Kickin’ it with elastic net regression

August 19, 2015

(This article was first published on On the lambda » R, and kindly contributed to R-bloggers)

With the kind of data that I usually work with, overfitting regression models can be a huge problem if I’m not careful. Ridge regression is a really effective technique for thwarting overfitting. It does this by penalizing the L2 norm (euclidean distance) of the coefficient vector which results in “shrinking” the beta coefficients. The aggressiveness of the penalty is controlled by a parameter lambda.

Lasso regression is a related regularization method. Instead of using the L2 norm, though, it penalizes the L1 norm (manhattan distance) of the coefficient vector. Because it uses the L1 norm, some of the coefficients will shrink to zero while lambda increases. A similar effect would be achieved in Bayesian linear regression using a Laplacian prior (strongly peaked at zero) on each of the beta coefficients.

Because some of the coefficients shrink to zero, the lasso doubles as a crackerjack feature selection technique in addition to a solid shrinkage method. This property gives it a leg up on ridge regression. On the other hand, the lasso will occasionally achieve poor results when there’s a high degree of collinearity in the features and ridge regression will perform better. Further, the L1 norm is underdetermined when the number of predictors exceeds the number of observations while ridge regression can handle this.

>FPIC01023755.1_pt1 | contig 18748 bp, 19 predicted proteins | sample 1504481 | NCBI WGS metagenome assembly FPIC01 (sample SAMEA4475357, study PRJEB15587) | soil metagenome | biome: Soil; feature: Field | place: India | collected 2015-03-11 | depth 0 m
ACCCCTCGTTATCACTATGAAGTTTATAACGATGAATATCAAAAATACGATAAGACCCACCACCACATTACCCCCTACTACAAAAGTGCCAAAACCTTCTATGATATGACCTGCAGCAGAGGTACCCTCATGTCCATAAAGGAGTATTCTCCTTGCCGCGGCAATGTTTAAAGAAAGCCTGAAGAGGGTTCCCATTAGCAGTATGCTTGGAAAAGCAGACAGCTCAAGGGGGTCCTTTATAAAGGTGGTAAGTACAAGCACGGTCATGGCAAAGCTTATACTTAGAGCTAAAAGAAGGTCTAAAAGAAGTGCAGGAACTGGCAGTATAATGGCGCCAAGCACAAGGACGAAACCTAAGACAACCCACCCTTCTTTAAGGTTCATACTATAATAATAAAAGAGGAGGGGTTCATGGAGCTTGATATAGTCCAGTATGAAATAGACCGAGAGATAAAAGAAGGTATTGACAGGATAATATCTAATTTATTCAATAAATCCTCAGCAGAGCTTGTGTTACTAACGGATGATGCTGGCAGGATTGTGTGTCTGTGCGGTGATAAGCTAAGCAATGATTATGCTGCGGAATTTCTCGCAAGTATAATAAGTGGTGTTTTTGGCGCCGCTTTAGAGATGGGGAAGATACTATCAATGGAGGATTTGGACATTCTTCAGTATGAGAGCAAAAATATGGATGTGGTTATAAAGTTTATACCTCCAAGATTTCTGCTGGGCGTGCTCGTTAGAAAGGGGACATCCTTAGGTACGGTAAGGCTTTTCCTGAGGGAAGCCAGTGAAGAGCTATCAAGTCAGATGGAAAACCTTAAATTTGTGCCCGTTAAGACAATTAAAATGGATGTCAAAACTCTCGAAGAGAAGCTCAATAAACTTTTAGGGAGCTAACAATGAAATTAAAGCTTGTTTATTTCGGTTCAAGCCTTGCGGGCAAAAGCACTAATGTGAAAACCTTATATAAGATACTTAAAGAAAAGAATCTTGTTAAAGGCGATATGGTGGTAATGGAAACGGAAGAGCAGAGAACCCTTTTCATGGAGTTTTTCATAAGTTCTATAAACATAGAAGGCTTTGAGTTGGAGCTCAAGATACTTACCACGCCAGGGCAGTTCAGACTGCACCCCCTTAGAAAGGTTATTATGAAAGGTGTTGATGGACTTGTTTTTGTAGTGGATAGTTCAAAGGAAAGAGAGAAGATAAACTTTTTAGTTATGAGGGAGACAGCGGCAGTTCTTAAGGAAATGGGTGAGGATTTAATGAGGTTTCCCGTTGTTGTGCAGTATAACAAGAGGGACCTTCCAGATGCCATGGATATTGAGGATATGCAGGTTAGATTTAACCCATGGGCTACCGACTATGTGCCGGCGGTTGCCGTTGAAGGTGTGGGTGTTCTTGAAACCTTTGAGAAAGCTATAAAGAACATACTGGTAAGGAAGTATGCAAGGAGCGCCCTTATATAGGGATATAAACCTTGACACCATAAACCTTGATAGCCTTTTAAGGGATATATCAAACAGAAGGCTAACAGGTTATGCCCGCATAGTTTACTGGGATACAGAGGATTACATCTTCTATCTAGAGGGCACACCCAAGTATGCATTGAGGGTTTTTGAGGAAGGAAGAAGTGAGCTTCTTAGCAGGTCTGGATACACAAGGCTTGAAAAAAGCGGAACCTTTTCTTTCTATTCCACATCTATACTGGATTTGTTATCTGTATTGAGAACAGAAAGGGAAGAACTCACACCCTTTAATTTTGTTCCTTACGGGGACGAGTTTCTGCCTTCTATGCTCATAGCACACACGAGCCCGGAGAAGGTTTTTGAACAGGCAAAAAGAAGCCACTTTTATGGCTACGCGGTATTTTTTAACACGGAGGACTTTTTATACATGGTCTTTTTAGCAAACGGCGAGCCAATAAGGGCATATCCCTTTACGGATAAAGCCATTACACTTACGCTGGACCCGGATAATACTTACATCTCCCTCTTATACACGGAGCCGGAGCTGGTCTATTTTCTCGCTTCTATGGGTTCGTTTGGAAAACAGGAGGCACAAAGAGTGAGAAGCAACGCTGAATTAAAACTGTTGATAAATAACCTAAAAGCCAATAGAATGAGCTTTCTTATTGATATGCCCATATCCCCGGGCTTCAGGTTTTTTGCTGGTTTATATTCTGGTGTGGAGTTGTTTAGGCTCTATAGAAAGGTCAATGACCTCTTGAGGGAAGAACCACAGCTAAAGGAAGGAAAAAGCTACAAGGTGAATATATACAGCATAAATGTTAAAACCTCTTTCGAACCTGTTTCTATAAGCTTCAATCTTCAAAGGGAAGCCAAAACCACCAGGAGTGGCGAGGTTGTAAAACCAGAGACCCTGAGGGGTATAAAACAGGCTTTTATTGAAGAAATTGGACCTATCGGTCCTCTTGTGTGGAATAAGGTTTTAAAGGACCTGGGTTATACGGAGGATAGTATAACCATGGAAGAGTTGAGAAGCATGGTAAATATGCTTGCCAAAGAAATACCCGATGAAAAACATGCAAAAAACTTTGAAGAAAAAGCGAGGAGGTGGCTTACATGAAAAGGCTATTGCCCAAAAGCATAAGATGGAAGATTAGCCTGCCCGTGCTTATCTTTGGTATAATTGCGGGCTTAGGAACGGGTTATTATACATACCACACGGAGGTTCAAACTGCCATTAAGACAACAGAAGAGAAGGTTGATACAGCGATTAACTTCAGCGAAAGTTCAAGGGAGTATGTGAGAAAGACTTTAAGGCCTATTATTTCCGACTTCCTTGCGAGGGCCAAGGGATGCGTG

Elastic net regression is a hybrid approach that blends both penalization of the L2 and L1 norms. Specifically, elastic net regression minimizes the following…

lVert y - Xbeta rVert + lambda[(1-alpha)lvert beta rvert_2^2 + alphalvert beta rvert_1]

the alpha hyper-parameter is between 0 and 1 and controls how much L2 or L1 penalization is used (0 is ridge, 1 is lasso).

The usual approach to optimizing the lambda hyper-parameter is through cross-validation—by minimizing the cross-validated mean squared prediction error—but in elastic net regression, the optimal lambda hyper-parameter also depends upon and is heavily dependent on the alpha hyper-parameter (hyper-hyper-parameter?).

This blog post takes a cross-validated approach that uses grid search to find the optimal alpha hyper-parameter while also optimizing the lambda hyper-parameter for three different data sets. I also compare the performances against the stepwise regression and showcase some of the dangers of using stepwise feature selection.


In this example, I try to predict “miles per gallon” from the other available attributes. The design matrix has 32 observations and 10 predictors and there is a high degree of collinearity (as measured by the variance inflation factors).

mtcars and elastic net regression

The left panel above shows the leave-one-out cross validation (LOOCV) mean squared error of the model with the optimal lambda (as determined again by LOOCV) for each alpha parameter from 0 to 1. This panel indicates that if our objective is to purely minimize MSE (with no regard for model complexity) than pure ridge regression outperforms any blended elastic-net model. This is probably because of the substantial collinearity. Interestingly, the lasso outperforms blended elastic net models that weight the lasso heavily.